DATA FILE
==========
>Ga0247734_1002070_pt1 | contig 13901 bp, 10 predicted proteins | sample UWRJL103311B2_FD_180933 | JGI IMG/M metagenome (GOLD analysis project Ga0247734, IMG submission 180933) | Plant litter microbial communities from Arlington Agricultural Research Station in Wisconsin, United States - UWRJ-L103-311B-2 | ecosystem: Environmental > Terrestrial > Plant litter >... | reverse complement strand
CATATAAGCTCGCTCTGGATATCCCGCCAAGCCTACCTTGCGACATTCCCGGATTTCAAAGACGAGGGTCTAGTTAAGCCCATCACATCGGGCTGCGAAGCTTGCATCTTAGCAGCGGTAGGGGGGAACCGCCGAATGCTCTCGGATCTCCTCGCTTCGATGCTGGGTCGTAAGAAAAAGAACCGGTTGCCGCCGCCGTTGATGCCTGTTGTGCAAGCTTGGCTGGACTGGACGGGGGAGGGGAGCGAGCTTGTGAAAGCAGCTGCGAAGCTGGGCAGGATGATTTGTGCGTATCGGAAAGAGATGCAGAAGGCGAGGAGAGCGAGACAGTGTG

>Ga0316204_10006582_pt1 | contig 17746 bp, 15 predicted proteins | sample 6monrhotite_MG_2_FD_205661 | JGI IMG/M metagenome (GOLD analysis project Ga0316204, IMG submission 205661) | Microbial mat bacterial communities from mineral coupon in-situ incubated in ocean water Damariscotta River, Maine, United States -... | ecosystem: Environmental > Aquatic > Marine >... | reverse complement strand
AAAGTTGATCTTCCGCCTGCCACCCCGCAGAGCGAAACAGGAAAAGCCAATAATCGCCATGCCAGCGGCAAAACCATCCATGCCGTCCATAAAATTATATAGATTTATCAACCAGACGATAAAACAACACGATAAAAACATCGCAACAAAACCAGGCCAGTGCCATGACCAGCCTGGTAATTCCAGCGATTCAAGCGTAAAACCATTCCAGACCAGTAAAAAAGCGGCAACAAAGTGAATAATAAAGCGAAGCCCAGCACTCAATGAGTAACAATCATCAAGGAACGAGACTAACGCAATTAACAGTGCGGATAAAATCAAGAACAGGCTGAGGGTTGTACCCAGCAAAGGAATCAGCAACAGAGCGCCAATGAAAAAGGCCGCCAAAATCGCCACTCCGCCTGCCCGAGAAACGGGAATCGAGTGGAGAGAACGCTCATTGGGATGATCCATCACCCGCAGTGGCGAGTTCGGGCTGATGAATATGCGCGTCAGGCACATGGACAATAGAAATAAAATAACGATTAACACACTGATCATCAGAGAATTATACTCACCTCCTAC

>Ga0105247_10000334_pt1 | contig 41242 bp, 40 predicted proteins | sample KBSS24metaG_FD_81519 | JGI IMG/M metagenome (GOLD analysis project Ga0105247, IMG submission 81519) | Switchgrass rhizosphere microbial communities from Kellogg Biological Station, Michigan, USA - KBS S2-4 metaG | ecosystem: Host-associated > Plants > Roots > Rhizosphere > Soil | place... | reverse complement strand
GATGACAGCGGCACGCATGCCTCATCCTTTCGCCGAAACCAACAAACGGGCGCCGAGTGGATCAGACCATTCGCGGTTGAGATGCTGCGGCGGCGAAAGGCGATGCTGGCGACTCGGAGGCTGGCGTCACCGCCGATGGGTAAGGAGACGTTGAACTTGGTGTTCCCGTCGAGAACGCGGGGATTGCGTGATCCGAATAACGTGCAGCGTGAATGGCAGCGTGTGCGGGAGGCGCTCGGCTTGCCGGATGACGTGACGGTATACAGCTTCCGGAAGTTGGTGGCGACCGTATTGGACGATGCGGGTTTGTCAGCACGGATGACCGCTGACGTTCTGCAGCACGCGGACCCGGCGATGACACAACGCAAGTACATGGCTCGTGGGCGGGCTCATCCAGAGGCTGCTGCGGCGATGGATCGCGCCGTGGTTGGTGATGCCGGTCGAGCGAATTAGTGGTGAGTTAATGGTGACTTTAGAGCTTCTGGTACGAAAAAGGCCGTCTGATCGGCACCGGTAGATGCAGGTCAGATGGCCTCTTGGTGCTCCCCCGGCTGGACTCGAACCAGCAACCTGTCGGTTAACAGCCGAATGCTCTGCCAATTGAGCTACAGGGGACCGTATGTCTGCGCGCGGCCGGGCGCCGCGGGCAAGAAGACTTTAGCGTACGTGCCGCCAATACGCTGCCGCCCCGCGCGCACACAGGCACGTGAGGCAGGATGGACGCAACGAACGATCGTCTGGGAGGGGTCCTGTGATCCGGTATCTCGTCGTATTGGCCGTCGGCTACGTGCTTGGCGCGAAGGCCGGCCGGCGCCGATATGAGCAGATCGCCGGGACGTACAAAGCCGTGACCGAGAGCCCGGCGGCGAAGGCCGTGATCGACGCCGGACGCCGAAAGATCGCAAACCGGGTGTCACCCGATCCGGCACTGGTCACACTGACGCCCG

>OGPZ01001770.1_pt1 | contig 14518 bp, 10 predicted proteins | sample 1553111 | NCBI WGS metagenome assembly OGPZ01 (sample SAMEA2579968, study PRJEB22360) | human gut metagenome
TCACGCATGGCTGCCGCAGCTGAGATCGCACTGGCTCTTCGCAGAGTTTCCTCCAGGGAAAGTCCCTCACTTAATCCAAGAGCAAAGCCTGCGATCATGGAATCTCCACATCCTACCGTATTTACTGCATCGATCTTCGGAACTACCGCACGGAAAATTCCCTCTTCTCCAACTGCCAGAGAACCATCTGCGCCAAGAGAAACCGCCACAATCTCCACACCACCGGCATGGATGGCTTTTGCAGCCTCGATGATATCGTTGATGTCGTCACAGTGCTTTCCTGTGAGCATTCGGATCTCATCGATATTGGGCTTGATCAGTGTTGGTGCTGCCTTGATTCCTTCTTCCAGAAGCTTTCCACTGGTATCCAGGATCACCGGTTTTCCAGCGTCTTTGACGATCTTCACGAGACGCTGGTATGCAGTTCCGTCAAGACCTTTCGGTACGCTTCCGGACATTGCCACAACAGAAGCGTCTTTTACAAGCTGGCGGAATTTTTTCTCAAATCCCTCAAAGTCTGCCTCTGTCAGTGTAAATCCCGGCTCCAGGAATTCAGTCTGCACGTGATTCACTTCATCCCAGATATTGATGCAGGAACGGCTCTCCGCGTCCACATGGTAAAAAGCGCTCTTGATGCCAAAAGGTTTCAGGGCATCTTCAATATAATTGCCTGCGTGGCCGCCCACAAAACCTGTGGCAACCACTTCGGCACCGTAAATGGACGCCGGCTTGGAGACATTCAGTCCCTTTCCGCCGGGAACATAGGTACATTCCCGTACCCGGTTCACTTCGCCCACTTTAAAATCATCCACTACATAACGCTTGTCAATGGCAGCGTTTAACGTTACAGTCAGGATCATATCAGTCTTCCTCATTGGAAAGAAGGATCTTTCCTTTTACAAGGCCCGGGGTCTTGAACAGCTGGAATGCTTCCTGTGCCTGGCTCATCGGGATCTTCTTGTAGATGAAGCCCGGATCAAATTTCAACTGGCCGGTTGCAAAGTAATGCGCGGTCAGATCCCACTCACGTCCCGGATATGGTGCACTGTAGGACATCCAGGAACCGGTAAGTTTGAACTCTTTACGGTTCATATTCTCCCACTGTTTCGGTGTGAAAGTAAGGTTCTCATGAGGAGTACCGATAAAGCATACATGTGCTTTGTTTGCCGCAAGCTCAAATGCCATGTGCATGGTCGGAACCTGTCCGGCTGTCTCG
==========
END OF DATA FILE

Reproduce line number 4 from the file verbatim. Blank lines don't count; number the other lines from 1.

AAAGTTGATCTTCCGCCTGCCACCCCGCAGAGCGAAACAGGAAAAGCCAATAATCGCCATGCCAGCGGCAAAACCATCCATGCCGTCCATAAAATTATATAGATTTATCAACCAGACGATAAAACAACACGATAAAAACATCGCAACAAAACCAGGCCAGTGCCATGACCAGCCTGGTAATTCCAGCGATTCAAGCGTAAAACCATTCCAGACCAGTAAAAAAGCGGCAACAAAGTGAATAATAAAGCGAAGCCCAGCACTCAATGAGTAACAATCATCAAGGAACGAGACTAACGCAATTAACAGTGCGGATAAAATCAAGAACAGGCTGAGGGTTGTACCCAGCAAAGGAATCAGCAACAGAGCGCCAATGAAAAAGGCCGCCAAAATCGCCACTCCGCCTGCCCGAGAAACGGGAATCGAGTGGAGAGAACGCTCATTGGGATGATCCATCACCCGCAGTGGCGAGTTCGGGCTGATGAATATGCGCGTCAGGCACATGGACAATAGAAATAAAATAACGATTAACACACTGATCATCAGAGAATTATACTCACCTCCTAC